On January 11th, 2002 the first twenty five prisonners arrived at Guantanamo Bay. The detention centre, located on the southeastern edge of Cuba, was created during the Bush regime earlier that year to hold captives from the Afganistan (and later the Iraq) war. It contains three camps, Delta, Iguana and X-ray. Only camp X-ray has been closed, as it was a temporary holding area. Since the war in Afganistan began, more than 700 people have been detained at Guantanamo. The majority of prisoners have been held without charges being laid or the option of a criminal trial.
Human rights abuses
Incidents of sexual assault, beating, isolation and sleep deprivation have been reported by detainees, along with other forms of alleged torture. In 2008, a militery trial ruled that tortured had occured at Guantanamo. At least four prisioners have comitted suicide while detained. Hundreds more have attempted to end their lives.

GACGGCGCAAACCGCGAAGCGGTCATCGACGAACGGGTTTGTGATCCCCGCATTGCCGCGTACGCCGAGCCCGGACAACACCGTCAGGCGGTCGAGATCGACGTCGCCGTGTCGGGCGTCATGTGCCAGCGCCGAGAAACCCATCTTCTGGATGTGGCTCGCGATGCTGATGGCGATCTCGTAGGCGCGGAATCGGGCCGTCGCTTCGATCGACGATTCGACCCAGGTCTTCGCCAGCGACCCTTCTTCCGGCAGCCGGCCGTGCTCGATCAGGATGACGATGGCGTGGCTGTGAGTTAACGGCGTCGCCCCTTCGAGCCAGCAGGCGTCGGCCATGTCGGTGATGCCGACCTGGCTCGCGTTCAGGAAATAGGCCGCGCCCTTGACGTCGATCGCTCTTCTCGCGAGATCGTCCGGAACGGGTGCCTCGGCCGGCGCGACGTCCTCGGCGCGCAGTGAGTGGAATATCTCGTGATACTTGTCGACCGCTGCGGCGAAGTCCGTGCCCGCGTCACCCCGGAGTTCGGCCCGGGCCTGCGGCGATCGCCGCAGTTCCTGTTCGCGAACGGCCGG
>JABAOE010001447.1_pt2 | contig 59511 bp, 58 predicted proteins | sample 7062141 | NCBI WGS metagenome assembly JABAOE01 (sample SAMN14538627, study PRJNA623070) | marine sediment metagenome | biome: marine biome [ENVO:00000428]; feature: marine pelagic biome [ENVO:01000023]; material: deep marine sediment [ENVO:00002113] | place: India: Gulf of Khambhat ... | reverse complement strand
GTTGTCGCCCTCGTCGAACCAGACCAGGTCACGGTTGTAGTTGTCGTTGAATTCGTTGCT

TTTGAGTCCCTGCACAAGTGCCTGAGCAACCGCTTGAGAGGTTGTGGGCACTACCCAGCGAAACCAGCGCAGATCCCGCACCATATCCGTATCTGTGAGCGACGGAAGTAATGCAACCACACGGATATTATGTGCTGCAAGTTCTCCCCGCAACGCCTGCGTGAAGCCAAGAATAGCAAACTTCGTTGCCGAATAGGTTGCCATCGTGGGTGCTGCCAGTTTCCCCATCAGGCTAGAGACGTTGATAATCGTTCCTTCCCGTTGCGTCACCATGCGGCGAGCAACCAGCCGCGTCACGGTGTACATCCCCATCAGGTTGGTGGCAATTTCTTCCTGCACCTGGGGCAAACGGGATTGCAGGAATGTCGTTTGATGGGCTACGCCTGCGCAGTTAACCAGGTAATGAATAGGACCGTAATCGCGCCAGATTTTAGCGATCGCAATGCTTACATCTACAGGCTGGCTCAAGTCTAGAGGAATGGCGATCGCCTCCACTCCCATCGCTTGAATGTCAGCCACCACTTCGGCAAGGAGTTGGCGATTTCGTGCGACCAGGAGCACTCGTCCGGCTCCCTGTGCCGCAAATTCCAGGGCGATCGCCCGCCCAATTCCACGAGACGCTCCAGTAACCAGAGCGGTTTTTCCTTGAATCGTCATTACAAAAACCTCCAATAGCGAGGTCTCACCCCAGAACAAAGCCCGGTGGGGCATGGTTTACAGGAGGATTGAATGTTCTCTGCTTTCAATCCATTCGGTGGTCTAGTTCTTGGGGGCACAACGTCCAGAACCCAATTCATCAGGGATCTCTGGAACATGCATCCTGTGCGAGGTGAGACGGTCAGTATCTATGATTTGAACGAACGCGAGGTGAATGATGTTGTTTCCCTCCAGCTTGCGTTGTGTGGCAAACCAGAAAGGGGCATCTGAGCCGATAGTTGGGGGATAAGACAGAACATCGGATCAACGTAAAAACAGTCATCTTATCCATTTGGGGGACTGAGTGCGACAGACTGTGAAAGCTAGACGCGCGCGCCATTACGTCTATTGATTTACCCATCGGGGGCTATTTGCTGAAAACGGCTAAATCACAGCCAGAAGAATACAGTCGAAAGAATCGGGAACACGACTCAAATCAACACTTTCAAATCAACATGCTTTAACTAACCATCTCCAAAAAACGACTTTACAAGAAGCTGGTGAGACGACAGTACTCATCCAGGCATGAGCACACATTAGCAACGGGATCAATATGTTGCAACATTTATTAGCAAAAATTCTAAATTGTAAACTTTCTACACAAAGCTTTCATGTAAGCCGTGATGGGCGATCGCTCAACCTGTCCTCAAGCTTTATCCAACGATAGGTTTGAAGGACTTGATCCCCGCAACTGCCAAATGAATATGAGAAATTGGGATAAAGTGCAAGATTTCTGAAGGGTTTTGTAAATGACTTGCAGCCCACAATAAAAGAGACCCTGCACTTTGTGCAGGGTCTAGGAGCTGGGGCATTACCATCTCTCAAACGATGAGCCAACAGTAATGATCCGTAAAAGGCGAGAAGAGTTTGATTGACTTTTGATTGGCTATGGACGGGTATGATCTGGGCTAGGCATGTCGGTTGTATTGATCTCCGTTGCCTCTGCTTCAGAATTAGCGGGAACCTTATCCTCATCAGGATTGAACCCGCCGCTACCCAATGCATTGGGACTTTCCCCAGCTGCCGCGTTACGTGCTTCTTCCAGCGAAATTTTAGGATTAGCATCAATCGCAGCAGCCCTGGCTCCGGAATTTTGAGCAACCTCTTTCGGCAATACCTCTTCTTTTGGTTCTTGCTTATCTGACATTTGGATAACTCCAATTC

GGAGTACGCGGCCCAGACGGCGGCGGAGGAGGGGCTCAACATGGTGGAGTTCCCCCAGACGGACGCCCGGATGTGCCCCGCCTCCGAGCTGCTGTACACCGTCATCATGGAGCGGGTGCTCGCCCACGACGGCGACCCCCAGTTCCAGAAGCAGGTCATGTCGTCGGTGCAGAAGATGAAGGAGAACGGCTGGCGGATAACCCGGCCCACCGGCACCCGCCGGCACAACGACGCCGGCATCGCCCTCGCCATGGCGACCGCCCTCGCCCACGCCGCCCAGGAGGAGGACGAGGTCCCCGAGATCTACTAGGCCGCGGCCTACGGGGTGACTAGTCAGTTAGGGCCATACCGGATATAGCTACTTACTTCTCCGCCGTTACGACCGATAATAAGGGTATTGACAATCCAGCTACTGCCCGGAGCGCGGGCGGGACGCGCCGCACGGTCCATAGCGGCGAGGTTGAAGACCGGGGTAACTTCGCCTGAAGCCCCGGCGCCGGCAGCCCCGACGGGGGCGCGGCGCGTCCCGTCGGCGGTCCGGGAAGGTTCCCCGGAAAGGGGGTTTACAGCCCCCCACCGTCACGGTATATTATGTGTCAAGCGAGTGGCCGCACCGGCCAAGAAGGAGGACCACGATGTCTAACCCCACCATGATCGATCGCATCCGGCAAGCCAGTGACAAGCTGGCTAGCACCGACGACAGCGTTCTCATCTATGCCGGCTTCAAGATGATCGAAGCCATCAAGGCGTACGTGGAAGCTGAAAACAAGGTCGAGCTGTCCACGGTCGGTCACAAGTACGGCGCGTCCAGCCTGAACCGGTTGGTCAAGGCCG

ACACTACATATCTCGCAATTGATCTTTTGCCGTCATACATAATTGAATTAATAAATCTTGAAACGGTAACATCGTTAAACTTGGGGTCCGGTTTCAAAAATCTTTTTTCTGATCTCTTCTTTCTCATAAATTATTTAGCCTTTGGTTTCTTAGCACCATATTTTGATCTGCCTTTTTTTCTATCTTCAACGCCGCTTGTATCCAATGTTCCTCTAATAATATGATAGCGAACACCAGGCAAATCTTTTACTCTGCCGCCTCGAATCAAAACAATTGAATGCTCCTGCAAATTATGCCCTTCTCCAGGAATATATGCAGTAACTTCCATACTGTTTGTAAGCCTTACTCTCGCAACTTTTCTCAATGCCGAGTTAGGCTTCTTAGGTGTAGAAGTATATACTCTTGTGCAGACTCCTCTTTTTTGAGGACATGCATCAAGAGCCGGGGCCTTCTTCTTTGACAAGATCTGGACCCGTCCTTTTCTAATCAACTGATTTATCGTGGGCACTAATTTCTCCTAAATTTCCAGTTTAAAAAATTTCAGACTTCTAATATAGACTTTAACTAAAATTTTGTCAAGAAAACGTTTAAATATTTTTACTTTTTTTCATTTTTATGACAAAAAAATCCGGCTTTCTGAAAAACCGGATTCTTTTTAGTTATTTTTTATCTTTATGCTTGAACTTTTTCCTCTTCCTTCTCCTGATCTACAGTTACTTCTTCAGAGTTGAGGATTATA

Many detainees since 2005 have gone on hunger strikes as a last restort. Gaurds have reportedly force fed the protesters, a painful and dangerous procedure, rather than appease simple demands such as a reason for their imprisonment.
Despite overwhelming evidence of systemic abuses of power and human rights violations, Guantanamo is still open. In 2009, President Barak Obama resolved to shut it down. However, he has failed to do so. Obama's Taskforce on Guantanamo reviewed the cases of 240 prisioners and reccomended release for roughly half. Distrurbingly, the Task Force still maintained indefinite detention as a viable option for 48 of the cases.
The legacy continues
The torture and trampling of human rights will not stop until Guanatanamo Bay is closed. On the National Day of Action, many protesters dress in orange jumpsuites which detainees are forced to wear or go on hunger strikes in solidarity. Action is more important than ever, in light of the recent National Defense Authorization Act passed in the United States. This Act allows the indefinite military detention of US citizens without a trial, making the atrocities at Guantanamo legal.
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